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Jewellery has played a small role in the Cooper Hewitt design museum’s previous triennials, but in this year’s show it is assuming a new importance. The theme for the international survey of contemporary design is Beauty and its ethereal, transgressive and extravagant facets, across fields from product design and architecture to game design and TV credits. Jewellery fits in neatly.
Ellen Lupton, senior curator at the Cooper Hewitt, a Manhattan branch of the Smithsonian museum, says the museum made a decision to feature six jewellers, including Israeli Noa Zilberman with her conceptual “Wrinkles” collection and German-Dutch Jantje Fleischhut’s plastic and precious post-industrial sculptures.
“We believe jewellery is an important part of design,” says Ms Lupton. “Everyone adorns themselves in some way or other. It’s a global, universal part of being human.”
Hemmerle, the German high-end art jeweller, is one of the designers featured in the Extravagant section, alongside couturier Giambattista Valli and make-up artist Pat McGrath. The fourth generation, family-owned business is known by jewellery aficionados for its bold aesthetic and its mix of gemstones with unexpected materials, including concrete, iron and copper. The exhibition features a pair of snail brooches that incorporate actual snail shells with gold and diamonds.
Christian Hemmerle, its director, says that with one store in Munich and a limited number of pieces available for purchase, an exhibition like Beauty is an opportunity for the company’s work to be appreciated by visitors who may never own a piece or otherwise even see it. “That’s the beauty of a museum,” he says.
Viren Bhagat, another high-end jewellery designer, agrees. He says that museums taking contemporary jewellery design seriously is a relatively recent phenomenon. “It’s a big change and jewellers deserve that space,” says the Mumbai-based designer.
Mr Bhagat’s work is being exhibited as part of the Bejewelled Treasures exhibition at London’s Victoria and Albert Museum (until April 10). Has being part of a museum show, however, led to actual sales?
“Of course it has. It’s happened at the recent exhibit and when we were exhibiting at the Met [Metropolitan Museum of Art] and at the Kremlin,” he says. “It’s a great way for contemporary jewellery to be recognised and it gives you wonderful exposure. Collectors see you as having more serious appeal, in line with other forms of art.”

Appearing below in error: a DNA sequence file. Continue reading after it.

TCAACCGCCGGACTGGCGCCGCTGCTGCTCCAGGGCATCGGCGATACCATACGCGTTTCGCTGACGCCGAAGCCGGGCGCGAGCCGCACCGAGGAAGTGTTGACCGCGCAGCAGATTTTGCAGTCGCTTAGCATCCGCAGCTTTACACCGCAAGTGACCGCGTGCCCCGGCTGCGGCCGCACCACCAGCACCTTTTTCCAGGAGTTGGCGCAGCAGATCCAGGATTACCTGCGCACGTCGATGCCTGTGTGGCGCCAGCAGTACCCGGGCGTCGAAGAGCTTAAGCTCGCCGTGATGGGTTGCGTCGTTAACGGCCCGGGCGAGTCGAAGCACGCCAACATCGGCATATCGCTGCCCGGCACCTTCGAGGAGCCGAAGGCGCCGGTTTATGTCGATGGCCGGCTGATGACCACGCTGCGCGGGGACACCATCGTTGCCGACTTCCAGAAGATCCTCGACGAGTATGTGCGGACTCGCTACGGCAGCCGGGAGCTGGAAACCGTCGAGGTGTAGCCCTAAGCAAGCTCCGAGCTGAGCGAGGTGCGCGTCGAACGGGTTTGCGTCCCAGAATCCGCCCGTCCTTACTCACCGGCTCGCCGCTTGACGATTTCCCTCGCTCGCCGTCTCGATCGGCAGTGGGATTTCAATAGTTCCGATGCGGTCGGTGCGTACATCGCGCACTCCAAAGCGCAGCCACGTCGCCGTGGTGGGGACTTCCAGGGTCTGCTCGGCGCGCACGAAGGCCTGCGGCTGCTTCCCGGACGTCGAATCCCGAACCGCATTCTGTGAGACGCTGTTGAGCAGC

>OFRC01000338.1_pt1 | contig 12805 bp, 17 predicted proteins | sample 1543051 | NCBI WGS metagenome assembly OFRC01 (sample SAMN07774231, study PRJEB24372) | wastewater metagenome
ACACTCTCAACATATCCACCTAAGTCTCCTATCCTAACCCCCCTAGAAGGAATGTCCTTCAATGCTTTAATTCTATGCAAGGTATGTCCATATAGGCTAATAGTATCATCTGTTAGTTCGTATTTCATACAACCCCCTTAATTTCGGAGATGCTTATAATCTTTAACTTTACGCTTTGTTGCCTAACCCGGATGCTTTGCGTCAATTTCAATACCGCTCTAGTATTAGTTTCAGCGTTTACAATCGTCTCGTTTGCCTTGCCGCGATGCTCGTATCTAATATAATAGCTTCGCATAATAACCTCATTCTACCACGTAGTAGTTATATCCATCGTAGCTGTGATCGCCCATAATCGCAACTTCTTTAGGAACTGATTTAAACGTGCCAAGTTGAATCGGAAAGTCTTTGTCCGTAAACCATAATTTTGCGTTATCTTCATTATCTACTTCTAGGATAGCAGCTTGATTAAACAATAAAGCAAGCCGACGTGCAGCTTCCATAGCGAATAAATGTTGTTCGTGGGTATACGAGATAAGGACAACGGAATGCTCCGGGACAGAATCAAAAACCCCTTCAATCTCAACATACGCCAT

Valery Demure, owner of a jewellery showroom that represents Delfina Delettrez, one of the Cooper Hewitt triennial designers, agrees about brand, if not about sales. “It gives designers legitimacy,” she says. “I’m not sure it has a direct impact on their business or on sales. It’s more of a brand exercise than about providing financial benefit.”
Ms Delettrez is one of the world’s best known contemporary jewellers, in part thanks to her status as a fourth-generation member of the Fendi family, as well as her celebrity following.
The French-Italian designer’s surrealist jewels, like her diamond-encrusted moustache septum ring, are featured in the show’s “Transgressive” section and reflect what she describes as her “schizophrenic idea of beauty”, where opposites attract and ugliness is seen as beautiful.
She is pleased with the curators’ selection since they incorporate diverse elements of her work: her commercial collection, limited edition higher-priced pieces and some that have never been available to buy. This mixture “gives me more credibility in the art and jewellery design worlds,” she says.
One piece in the exhibition, her gold bee ring, was shared by the singer Beyoncé with her Instagram followers (current count 62.2m) in an experience that the designer describes as giving her “an amazing commercial reward”, presumably one with far greater reach and influence than any museum exhibition ever could bestow.
Cooper Hewitt, Smithsonian Design Museum presents “Beauty — Cooper Hewitt Design Triennial”, until August 21
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